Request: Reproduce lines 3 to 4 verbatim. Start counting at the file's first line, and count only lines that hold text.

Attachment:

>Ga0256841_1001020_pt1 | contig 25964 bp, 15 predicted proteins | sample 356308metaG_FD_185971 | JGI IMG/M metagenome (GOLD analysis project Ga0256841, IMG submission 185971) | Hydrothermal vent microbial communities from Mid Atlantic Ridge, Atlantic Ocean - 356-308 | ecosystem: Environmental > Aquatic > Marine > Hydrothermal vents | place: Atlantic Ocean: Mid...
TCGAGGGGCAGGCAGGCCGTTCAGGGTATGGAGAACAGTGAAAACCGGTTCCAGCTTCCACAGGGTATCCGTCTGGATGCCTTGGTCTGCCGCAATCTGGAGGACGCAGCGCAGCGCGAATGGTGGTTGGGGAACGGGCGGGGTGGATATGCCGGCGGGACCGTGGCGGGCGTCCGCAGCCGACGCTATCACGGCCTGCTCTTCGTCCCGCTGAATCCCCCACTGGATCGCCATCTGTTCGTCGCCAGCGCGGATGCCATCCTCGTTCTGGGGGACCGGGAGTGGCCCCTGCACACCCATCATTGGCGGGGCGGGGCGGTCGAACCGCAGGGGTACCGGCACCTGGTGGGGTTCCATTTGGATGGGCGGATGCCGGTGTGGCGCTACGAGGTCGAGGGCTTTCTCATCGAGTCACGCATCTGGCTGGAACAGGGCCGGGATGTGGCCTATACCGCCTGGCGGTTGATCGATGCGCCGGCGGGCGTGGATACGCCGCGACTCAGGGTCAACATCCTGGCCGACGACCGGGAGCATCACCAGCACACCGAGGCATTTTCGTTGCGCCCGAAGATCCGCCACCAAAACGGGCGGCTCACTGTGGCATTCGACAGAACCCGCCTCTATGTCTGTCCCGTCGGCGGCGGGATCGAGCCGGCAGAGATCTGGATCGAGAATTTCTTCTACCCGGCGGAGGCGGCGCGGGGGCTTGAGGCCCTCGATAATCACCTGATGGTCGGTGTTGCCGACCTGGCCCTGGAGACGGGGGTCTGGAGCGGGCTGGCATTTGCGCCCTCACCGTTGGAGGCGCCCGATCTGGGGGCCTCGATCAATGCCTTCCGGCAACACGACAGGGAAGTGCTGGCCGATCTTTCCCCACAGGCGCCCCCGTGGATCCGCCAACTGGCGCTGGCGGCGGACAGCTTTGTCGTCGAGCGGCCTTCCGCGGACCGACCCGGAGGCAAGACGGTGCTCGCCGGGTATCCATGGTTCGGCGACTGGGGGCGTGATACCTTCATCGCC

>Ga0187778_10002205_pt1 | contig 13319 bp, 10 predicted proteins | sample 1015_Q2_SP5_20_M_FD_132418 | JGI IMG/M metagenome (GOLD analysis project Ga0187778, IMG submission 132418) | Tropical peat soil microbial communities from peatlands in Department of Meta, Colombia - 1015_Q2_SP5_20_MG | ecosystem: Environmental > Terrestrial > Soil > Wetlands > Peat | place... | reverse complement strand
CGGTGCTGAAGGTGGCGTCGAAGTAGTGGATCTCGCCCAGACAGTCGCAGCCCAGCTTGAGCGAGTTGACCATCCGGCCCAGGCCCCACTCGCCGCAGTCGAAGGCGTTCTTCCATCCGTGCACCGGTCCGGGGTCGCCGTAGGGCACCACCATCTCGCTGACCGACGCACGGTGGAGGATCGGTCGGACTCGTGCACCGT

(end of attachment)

>Ga0187778_10002205_pt1 | contig 13319 bp, 10 predicted proteins | sample 1015_Q2_SP5_20_M_FD_132418 | JGI IMG/M metagenome (GOLD analysis project Ga0187778, IMG submission 132418) | Tropical peat soil microbial communities from peatlands in Department of Meta, Colombia - 1015_Q2_SP5_20_MG | ecosystem: Environmental > Terrestrial > Soil > Wetlands > Peat | place... | reverse complement strand
CGGTGCTGAAGGTGGCGTCGAAGTAGTGGATCTCGCCCAGACAGTCGCAGCCCAGCTTGAGCGAGTTGACCATCCGGCCCAGGCCCCACTCGCCGCAGTCGAAGGCGTTCTTCCATCCGTGCACCGGTCCGGGGTCGCCGTAGGGCACCACCATCTCGCTGACCGACGCACGGTGGAGGATCGGTCGGACTCGTGCACCGT